AAJ: How much unreleased music do you have written or demoed that you'd want to release?

P: Enough to fill up half a dozen CDs, I guess!

AAJ: What music holds your most extreme interest these days, and what of it may influence your next project or recording?

P: Well, I don't listen to music 24/7/365, so anything I listen to seems to have an effect on me. I am trying to listen to more African music and also Reggae at this point. I guess music which has great bass lines like Reggae, Funk, and Disco appeal to me instantly, at this present time, since my compositions tend to be quite bass line-oriented of late. Electronica has also been of interest. In fact, my new CD that's just been recorded is primarily that. Carnatic music, Jazz and Classical music are, of course, staples.

AAJ: What's in your cd case at the moment?

P: A few. Salif Keita, the Wassolou women of Africa, Bach's Goldberg Variations, Coltrane's Live at the Village Vanguard, Dolphy's Out to Lunch are a few of the things I've been listening to in the last few days.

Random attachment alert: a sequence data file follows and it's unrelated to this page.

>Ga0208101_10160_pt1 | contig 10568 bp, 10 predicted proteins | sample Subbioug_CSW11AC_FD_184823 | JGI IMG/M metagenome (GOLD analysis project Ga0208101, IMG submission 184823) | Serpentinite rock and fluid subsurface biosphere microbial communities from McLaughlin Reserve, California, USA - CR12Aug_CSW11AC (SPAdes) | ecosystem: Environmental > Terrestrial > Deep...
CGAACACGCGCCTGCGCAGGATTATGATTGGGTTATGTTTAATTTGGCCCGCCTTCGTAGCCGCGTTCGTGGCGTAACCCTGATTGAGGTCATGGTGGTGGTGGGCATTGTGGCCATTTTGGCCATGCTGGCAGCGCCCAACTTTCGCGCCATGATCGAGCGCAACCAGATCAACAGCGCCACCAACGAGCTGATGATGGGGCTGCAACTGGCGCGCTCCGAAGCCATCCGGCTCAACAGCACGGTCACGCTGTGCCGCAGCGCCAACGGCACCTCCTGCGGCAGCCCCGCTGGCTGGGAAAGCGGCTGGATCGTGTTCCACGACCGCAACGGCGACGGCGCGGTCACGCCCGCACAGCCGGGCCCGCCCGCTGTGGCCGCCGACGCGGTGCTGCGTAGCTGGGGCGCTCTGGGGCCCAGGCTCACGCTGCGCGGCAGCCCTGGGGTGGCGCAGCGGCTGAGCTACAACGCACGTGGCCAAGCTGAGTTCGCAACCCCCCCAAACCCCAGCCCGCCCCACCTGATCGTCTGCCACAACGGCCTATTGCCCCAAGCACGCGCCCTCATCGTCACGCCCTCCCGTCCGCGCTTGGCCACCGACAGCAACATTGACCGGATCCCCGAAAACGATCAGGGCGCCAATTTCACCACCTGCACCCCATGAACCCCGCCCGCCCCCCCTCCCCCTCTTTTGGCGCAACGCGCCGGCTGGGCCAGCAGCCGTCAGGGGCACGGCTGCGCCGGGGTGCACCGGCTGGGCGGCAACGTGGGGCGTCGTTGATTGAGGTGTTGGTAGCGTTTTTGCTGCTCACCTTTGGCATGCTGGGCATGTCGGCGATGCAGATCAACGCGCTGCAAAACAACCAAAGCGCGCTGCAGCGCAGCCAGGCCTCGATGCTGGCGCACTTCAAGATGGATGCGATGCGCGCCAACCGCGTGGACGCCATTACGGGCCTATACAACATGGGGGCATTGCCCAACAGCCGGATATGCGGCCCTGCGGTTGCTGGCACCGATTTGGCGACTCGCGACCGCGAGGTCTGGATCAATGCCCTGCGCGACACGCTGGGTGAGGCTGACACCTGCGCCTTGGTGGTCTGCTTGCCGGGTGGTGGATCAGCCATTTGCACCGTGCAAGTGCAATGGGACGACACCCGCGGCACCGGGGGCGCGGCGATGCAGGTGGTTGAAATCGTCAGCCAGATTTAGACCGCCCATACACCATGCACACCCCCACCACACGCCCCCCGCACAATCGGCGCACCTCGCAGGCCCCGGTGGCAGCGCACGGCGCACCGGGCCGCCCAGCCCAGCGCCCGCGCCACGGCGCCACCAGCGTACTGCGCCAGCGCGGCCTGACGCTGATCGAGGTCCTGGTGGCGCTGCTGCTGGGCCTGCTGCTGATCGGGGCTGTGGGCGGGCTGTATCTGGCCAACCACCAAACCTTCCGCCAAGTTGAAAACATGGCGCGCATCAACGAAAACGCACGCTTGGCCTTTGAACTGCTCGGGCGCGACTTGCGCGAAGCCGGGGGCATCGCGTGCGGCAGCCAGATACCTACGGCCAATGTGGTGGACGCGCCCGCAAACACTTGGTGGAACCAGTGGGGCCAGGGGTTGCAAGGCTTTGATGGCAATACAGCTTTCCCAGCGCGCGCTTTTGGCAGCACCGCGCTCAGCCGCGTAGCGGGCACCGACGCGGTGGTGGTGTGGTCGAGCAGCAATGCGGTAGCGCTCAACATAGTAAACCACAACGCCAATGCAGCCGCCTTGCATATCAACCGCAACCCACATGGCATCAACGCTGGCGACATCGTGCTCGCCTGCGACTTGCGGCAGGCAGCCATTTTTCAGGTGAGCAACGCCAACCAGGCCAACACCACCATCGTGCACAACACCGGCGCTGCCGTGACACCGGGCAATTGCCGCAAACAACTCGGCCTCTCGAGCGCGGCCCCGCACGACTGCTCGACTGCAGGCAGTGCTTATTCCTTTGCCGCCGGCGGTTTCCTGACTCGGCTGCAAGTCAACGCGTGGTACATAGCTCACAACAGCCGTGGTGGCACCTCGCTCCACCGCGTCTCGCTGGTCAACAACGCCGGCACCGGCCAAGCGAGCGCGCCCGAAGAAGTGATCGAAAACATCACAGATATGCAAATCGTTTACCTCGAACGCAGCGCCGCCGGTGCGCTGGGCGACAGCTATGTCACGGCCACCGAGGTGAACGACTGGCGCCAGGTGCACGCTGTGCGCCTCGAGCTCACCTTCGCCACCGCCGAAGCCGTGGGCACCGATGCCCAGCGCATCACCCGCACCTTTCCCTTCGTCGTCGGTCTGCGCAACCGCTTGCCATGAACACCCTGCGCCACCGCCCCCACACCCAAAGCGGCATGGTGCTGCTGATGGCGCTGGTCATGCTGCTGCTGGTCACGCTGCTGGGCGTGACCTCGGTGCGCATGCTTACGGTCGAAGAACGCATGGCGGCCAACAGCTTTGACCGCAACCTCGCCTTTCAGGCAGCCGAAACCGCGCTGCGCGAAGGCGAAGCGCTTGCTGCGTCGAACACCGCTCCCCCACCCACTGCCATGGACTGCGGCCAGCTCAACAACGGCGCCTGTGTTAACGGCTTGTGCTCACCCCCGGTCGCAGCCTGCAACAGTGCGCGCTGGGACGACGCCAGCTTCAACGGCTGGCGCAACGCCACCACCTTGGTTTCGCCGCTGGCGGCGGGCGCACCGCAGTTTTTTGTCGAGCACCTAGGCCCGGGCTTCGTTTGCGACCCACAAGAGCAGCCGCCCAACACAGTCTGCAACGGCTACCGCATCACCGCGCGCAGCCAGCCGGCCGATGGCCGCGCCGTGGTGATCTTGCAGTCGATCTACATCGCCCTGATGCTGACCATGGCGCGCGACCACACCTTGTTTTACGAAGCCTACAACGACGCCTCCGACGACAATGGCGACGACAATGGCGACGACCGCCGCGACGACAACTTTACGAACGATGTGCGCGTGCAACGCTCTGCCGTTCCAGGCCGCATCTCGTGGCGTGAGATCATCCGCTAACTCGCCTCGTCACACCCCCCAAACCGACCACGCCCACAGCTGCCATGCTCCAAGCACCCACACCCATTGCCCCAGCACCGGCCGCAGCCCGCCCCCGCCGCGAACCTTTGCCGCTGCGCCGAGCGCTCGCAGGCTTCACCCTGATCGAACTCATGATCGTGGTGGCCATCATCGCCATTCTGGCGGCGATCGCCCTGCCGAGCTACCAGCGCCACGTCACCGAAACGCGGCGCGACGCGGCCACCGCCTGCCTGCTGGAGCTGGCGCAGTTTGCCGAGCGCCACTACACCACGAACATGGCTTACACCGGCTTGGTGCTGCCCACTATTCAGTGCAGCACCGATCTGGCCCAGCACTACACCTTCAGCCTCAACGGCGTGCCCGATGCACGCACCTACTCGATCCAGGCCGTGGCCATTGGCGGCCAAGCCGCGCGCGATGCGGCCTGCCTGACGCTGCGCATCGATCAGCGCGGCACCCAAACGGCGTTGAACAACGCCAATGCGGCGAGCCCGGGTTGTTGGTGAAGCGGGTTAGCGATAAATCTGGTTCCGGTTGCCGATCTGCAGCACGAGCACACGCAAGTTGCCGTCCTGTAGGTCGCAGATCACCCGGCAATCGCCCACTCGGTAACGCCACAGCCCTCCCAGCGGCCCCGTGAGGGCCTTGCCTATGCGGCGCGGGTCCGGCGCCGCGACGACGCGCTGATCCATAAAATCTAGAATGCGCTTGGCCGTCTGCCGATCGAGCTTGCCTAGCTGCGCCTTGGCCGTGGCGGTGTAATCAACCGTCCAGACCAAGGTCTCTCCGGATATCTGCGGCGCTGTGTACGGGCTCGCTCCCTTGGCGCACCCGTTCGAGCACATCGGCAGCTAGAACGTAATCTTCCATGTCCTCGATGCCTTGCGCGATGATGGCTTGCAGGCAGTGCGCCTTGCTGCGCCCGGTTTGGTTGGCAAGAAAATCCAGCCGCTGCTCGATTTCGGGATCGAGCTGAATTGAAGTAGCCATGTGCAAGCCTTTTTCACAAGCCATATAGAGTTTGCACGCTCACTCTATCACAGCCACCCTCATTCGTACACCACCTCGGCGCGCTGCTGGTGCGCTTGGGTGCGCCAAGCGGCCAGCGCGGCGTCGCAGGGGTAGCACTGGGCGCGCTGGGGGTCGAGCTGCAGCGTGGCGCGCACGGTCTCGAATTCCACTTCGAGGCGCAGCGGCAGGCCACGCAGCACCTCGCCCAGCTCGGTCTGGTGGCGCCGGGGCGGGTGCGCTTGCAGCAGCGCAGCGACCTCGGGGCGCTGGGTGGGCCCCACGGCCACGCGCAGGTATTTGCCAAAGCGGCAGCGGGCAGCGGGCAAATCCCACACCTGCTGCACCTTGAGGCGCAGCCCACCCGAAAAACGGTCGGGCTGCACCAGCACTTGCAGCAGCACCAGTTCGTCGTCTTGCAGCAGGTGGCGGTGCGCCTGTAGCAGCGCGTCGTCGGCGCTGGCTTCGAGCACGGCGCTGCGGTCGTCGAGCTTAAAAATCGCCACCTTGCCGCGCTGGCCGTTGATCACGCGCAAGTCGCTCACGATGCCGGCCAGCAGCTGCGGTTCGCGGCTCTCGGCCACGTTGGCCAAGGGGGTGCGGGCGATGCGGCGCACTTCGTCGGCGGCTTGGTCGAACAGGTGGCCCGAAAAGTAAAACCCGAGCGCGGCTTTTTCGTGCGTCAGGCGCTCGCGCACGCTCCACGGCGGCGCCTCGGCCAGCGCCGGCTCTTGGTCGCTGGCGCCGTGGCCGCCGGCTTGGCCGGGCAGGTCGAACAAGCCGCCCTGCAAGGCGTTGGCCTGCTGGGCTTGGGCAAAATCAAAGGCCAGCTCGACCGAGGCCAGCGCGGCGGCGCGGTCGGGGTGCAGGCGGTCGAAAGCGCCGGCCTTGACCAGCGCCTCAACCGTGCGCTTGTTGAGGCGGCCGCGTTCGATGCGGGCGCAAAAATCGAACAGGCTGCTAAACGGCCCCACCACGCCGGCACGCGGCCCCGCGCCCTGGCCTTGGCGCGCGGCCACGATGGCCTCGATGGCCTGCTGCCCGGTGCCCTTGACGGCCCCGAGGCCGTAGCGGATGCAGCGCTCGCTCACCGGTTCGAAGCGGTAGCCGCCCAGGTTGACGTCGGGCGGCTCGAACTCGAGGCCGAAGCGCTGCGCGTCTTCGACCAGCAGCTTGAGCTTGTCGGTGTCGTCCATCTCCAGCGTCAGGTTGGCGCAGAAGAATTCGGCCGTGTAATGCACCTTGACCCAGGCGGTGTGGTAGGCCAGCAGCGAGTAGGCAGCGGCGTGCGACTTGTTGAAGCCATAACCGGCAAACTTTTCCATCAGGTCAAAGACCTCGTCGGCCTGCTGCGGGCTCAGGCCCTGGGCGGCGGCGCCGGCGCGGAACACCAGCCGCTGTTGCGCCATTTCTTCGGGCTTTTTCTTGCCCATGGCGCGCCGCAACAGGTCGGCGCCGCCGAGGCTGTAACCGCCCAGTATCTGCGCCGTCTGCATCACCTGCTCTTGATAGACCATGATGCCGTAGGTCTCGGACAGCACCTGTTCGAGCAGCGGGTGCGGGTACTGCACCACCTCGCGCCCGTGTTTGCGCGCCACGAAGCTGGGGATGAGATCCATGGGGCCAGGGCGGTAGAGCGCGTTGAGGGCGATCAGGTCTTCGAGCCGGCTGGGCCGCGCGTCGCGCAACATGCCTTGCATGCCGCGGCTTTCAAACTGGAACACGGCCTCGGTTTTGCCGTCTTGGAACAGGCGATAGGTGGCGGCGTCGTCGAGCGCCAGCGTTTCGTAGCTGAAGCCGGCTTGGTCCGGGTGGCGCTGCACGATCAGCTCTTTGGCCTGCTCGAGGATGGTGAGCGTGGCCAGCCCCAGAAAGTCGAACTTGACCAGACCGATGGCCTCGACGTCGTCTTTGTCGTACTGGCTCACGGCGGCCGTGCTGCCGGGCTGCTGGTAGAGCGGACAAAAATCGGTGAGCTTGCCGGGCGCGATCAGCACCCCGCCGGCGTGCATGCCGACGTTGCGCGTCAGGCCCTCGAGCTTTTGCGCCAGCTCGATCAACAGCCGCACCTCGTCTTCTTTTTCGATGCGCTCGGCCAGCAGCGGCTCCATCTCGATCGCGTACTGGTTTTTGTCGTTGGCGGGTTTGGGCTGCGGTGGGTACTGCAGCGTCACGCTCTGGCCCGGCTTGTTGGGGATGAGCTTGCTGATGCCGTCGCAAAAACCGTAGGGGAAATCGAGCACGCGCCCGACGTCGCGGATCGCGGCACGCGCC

AAJ: Any other musicians you'd like to comment on, or whose playing you particularly respect?

P: Too many to list, I guess. I grow everyday in my music only because there are so many great musicians in this world that I am lucky to hear and enjoy everyday.

AAJ: Any musicians you would particularly like to work with that you have not?

P: Again, too many to list. Wayne Shorter, for sure. Steely Dan, for sure. The Jenda drummers from Kerala, Roy Haynes, folk musicians from Tamil Nadu, Chick Corea, Bobby McFerrin, Scofield, Singers from Mali, the Emerson String Quartet ... if only I had my way.

AAJ: Do you have any desire to work in more of a prog or pop vein?

P: Sure! Pop music is infinitely malleable and ductile. There's always room for good music.

AAJ: To wrap up, please tell us your musical plans, or projects in the pipeline, for 2003 and beyond.